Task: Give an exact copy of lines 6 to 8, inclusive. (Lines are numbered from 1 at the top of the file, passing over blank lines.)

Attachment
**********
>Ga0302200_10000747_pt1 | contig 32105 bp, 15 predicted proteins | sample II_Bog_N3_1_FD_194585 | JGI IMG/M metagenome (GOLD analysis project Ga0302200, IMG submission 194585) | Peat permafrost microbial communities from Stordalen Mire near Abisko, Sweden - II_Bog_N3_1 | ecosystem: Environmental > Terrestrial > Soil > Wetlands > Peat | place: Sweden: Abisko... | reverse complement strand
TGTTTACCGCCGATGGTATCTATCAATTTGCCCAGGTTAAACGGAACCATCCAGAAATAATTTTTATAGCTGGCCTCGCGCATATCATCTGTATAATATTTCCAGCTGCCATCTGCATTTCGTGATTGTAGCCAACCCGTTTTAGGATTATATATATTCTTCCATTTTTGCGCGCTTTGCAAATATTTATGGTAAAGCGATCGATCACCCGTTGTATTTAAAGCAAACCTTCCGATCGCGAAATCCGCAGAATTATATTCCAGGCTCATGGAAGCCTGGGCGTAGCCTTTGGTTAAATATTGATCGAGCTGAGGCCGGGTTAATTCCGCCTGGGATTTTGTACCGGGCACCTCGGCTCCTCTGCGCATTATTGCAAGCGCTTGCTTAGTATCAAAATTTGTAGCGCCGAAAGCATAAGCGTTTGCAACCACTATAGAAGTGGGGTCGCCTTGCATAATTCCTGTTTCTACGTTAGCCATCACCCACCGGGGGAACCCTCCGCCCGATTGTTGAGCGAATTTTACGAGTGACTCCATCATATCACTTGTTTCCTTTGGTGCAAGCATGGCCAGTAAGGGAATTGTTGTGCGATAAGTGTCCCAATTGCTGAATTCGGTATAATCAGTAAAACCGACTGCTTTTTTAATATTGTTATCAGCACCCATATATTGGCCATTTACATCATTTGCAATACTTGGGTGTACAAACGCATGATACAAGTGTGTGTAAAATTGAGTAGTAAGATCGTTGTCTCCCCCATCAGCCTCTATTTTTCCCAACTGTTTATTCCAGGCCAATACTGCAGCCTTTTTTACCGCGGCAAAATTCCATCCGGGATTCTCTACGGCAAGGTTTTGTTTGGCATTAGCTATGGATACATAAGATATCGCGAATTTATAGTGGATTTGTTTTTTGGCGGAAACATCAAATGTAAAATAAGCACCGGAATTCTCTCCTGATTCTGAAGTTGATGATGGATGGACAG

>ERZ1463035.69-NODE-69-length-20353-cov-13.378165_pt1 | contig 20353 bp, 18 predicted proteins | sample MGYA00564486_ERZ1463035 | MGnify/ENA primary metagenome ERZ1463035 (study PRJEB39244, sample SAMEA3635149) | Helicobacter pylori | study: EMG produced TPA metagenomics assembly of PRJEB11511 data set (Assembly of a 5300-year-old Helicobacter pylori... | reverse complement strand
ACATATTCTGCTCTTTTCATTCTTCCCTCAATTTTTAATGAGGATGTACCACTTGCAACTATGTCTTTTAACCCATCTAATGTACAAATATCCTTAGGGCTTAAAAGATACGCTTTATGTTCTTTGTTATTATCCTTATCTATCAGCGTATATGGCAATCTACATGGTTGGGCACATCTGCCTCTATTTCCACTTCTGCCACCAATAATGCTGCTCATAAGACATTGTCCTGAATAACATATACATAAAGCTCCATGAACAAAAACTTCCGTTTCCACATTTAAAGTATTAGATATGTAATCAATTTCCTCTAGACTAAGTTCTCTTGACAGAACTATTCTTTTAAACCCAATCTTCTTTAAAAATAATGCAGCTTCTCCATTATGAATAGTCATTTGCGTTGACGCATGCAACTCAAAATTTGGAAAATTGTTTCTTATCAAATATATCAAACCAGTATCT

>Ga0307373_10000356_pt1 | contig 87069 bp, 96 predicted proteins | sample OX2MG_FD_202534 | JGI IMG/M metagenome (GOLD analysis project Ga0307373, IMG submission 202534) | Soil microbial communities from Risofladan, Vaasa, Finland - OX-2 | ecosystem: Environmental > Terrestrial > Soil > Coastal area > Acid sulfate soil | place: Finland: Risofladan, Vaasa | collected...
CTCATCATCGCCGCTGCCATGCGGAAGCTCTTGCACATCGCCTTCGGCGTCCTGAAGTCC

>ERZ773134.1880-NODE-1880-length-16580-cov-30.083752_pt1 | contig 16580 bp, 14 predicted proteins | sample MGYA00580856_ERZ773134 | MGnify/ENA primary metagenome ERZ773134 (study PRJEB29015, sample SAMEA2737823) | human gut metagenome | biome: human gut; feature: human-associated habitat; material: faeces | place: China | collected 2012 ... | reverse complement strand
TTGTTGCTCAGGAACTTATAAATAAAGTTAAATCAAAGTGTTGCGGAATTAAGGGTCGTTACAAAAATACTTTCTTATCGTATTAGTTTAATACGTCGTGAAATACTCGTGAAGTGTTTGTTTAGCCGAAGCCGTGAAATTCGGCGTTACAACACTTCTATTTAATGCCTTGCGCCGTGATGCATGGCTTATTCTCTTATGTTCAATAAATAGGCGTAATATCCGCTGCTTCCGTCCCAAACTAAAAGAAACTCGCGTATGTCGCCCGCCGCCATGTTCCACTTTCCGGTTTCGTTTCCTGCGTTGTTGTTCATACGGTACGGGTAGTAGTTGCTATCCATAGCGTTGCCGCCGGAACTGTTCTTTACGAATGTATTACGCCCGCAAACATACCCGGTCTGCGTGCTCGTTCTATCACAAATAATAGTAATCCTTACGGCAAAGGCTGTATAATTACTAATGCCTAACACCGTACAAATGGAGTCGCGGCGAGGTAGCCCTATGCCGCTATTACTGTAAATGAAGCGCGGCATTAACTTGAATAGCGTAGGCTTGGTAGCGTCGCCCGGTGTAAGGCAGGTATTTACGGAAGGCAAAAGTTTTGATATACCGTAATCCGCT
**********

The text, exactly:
CTCATCATCGCCGCTGCCATGCGGAAGCTCTTGCACATCGCCTTCGGCGTCCTGAAGTCC

>ERZ773134.1880-NODE-1880-length-16580-cov-30.083752_pt1 | contig 16580 bp, 14 predicted proteins | sample MGYA00580856_ERZ773134 | MGnify/ENA primary metagenome ERZ773134 (study PRJEB29015, sample SAMEA2737823) | human gut metagenome | biome: human gut; feature: human-associated habitat; material: faeces | place: China | collected 2012 ... | reverse complement strand
TTGTTGCTCAGGAACTTATAAATAAAGTTAAATCAAAGTGTTGCGGAATTAAGGGTCGTTACAAAAATACTTTCTTATCGTATTAGTTTAATACGTCGTGAAATACTCGTGAAGTGTTTGTTTAGCCGAAGCCGTGAAATTCGGCGTTACAACACTTCTATTTAATGCCTTGCGCCGTGATGCATGGCTTATTCTCTTATGTTCAATAAATAGGCGTAATATCCGCTGCTTCCGTCCCAAACTAAAAGAAACTCGCGTATGTCGCCCGCCGCCATGTTCCACTTTCCGGTTTCGTTTCCTGCGTTGTTGTTCATACGGTACGGGTAGTAGTTGCTATCCATAGCGTTGCCGCCGGAACTGTTCTTTACGAATGTATTACGCCCGCAAACATACCCGGTCTGCGTGCTCGTTCTATCACAAATAATAGTAATCCTTACGGCAAAGGCTGTATAATTACTAATGCCTAACACCGTACAAATGGAGTCGCGGCGAGGTAGCCCTATGCCGCTATTACTGTAAATGAAGCGCGGCATTAACTTGAATAGCGTAGGCTTGGTAGCGTCGCCCGGTGTAAGGCAGGTATTTACGGAAGGCAAAAGTTTTGATATACCGTAATCCGCT